Specific receptor-guanine nucleotide binding protein interaction mediates the release of endothelium-derived relaxing factor.
High affinity agonist-binding (HAB) sites are formed from specific receptor interaction with guanine nucleotide-binding (Gi) proteins. To determine whether the release of endothelium-derived relaxing factor (EDRF) is regulated by specific receptor-Gi protein coupling, we treated bovine aortic endothelial cells with 100 ng/ml pertussis toxin (PTX) for 16 hours to effect receptor-Gi protein uncoupling. The degree of receptor uncoupling as measured by the loss of HAB sites for the alpha 2-adrenergic receptor and bradykinin receptor was assessed by radioligand binding studies using partially purified bovine aortic endothelial cell membranes. The release of EDRF in response to UK14304 (an alpha 2-adrenergic receptor agonist) and bradykinin stimulation was measured with a bioassay apparatus. The Gi protein isoforms were characterized by Western blotting, and complete ADP-ribosylation of these proteins was confirmed by PTX-catalyzed [32P]NAD ribosylation. PTX produced a greater inhibition of EDRF release via the alpha 2-adrenergic receptor pathway compared with the bradykinin receptor pathway (80% versus 46%, p less than 0.01). This corresponded to the loss of HAB sites from the alpha 2-adrenergic receptor and bradykinin receptor pathway (72% versus 46%, p less than 0.01) as compared with complete loss of both HAB sites in the presence of GppNHp (0.1 mM). Since loss of HAB sites from PTX-mediated receptor uncoupling parallels the inhibition of EDRF release, these data suggest that Gi proteins contribute to a greater proportion of HAB sites derived from alpha 2-adrenergic receptor rather than bradykinin receptor interaction and that the inhibition of EDRF release by PTX is mainly due to the loss of these HAB sites.(ABSTRACT TRUNCATED AT 250 WORDS)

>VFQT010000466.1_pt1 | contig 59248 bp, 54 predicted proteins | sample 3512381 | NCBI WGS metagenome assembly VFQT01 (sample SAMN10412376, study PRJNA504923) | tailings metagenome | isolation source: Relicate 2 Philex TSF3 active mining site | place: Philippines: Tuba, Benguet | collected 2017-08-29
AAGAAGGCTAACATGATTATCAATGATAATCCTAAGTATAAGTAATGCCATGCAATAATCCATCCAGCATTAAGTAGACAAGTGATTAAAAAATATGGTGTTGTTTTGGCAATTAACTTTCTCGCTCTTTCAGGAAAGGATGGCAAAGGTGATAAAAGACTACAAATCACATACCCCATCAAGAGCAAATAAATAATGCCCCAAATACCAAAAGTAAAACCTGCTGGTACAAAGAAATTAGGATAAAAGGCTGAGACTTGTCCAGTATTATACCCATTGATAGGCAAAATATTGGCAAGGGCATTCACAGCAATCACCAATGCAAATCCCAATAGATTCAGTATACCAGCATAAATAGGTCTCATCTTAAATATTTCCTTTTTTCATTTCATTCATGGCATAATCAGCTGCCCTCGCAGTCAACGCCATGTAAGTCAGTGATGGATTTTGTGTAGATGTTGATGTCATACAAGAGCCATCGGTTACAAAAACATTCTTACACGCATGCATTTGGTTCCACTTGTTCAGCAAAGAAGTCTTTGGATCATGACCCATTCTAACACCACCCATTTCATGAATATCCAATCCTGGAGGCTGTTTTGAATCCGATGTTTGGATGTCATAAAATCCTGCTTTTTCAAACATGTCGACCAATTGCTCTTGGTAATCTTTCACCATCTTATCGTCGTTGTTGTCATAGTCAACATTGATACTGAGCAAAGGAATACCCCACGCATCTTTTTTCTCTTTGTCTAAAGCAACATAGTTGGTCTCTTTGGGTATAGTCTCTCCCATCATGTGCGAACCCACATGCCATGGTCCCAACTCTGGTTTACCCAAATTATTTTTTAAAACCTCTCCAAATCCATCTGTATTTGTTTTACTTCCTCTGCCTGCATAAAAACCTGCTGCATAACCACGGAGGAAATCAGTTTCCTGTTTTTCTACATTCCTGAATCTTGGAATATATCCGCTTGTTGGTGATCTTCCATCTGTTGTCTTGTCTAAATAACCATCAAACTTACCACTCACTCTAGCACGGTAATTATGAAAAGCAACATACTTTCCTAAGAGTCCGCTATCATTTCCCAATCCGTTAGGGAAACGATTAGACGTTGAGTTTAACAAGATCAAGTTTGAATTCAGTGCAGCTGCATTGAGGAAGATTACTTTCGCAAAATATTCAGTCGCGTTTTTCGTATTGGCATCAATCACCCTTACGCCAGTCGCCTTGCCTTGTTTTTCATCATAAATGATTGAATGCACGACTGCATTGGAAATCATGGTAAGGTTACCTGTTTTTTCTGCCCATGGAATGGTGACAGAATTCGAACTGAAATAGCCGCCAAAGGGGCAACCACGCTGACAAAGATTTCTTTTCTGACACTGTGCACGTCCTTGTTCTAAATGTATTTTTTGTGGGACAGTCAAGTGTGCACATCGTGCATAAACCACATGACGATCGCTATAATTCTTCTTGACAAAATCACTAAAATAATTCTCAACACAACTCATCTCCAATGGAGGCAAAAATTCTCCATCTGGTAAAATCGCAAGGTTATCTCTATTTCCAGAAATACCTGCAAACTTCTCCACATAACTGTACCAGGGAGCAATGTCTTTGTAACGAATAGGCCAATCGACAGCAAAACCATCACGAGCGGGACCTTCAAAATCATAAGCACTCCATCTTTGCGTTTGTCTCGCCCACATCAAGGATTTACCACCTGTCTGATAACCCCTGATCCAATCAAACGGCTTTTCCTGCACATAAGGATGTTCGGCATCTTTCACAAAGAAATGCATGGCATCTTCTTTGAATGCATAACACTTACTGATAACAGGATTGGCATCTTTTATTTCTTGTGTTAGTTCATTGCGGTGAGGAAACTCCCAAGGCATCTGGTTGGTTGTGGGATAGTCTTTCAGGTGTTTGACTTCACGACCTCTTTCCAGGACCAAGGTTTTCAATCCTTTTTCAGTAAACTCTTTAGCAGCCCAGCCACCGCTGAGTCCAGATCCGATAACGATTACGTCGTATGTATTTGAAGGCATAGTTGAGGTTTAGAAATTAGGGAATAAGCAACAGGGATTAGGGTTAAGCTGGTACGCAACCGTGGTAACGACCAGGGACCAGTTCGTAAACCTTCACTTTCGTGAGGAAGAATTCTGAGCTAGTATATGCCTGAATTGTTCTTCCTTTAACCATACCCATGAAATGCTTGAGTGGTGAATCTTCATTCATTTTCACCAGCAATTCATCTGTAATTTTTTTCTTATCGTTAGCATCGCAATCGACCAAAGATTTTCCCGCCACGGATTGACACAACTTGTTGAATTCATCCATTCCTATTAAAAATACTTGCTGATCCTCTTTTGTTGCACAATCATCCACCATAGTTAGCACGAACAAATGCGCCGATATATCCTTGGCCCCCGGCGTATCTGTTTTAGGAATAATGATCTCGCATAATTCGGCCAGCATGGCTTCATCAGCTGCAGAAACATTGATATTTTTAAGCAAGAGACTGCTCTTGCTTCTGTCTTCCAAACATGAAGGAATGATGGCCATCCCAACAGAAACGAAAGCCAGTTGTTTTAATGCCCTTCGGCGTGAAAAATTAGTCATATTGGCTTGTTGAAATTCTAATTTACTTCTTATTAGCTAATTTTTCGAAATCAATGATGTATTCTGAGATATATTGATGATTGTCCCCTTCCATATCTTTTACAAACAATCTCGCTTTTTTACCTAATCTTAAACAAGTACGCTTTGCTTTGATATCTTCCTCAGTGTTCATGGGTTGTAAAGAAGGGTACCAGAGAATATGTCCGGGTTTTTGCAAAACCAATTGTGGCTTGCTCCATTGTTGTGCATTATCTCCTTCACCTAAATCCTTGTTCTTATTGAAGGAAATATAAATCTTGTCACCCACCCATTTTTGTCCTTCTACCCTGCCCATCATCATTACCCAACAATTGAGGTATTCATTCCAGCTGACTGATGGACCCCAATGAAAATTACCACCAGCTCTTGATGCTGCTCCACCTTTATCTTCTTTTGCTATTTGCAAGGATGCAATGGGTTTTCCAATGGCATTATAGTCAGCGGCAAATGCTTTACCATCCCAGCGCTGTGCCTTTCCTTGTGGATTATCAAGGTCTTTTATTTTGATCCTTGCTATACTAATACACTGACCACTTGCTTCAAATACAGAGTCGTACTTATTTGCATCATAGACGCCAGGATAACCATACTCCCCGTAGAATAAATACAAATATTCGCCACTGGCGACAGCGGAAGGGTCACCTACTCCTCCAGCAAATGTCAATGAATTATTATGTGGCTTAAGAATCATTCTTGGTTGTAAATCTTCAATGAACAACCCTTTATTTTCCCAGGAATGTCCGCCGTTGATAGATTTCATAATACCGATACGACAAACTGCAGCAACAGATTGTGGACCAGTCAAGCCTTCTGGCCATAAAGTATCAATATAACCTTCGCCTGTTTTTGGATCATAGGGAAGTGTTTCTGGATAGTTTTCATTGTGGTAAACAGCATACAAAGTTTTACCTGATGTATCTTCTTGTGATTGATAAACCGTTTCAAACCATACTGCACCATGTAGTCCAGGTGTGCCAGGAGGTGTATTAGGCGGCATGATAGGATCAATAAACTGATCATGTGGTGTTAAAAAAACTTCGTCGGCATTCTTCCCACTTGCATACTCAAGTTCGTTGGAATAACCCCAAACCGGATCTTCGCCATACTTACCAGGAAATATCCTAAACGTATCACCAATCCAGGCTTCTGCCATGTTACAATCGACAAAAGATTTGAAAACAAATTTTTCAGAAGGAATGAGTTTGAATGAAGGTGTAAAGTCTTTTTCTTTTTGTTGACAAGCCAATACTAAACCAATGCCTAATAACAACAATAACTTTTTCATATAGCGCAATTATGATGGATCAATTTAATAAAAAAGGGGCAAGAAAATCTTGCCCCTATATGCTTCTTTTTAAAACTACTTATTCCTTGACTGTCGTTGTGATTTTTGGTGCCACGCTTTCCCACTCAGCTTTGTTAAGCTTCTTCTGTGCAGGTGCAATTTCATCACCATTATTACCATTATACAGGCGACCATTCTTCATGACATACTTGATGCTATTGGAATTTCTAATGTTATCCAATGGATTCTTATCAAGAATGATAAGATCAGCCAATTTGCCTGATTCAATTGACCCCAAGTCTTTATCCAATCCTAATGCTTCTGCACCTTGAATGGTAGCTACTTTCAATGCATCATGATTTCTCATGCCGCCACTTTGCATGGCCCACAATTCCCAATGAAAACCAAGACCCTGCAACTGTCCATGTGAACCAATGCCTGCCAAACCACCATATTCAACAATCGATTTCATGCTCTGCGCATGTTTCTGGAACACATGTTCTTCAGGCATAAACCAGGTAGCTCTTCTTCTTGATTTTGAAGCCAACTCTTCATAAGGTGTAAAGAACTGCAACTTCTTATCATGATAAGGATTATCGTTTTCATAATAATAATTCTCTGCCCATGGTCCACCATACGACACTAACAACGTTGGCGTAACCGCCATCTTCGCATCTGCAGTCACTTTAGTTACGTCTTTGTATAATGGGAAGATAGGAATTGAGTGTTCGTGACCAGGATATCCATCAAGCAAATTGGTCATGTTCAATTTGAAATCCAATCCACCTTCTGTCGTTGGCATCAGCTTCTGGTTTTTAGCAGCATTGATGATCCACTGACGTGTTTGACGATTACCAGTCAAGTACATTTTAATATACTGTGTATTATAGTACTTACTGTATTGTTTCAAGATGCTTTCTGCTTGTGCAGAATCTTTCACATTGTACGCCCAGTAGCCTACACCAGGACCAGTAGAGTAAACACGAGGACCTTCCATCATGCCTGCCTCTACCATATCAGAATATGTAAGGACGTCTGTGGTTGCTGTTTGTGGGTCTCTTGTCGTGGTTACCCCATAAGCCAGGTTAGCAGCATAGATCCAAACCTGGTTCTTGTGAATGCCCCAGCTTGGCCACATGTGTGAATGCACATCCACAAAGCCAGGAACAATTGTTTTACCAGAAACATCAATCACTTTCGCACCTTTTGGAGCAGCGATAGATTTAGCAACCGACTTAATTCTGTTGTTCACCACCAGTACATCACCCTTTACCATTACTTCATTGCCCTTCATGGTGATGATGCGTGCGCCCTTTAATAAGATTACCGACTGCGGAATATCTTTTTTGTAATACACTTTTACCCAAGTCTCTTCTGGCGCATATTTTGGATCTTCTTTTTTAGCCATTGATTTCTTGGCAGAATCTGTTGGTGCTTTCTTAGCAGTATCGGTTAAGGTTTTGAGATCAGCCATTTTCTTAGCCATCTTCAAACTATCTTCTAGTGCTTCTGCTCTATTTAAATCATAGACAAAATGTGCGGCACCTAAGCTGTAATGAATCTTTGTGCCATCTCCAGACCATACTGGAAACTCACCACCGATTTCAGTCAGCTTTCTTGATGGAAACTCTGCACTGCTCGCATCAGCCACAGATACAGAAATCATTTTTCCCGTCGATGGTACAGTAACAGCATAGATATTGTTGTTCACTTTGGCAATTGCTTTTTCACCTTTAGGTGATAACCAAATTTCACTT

- Copyright © 1992 by American Heart Association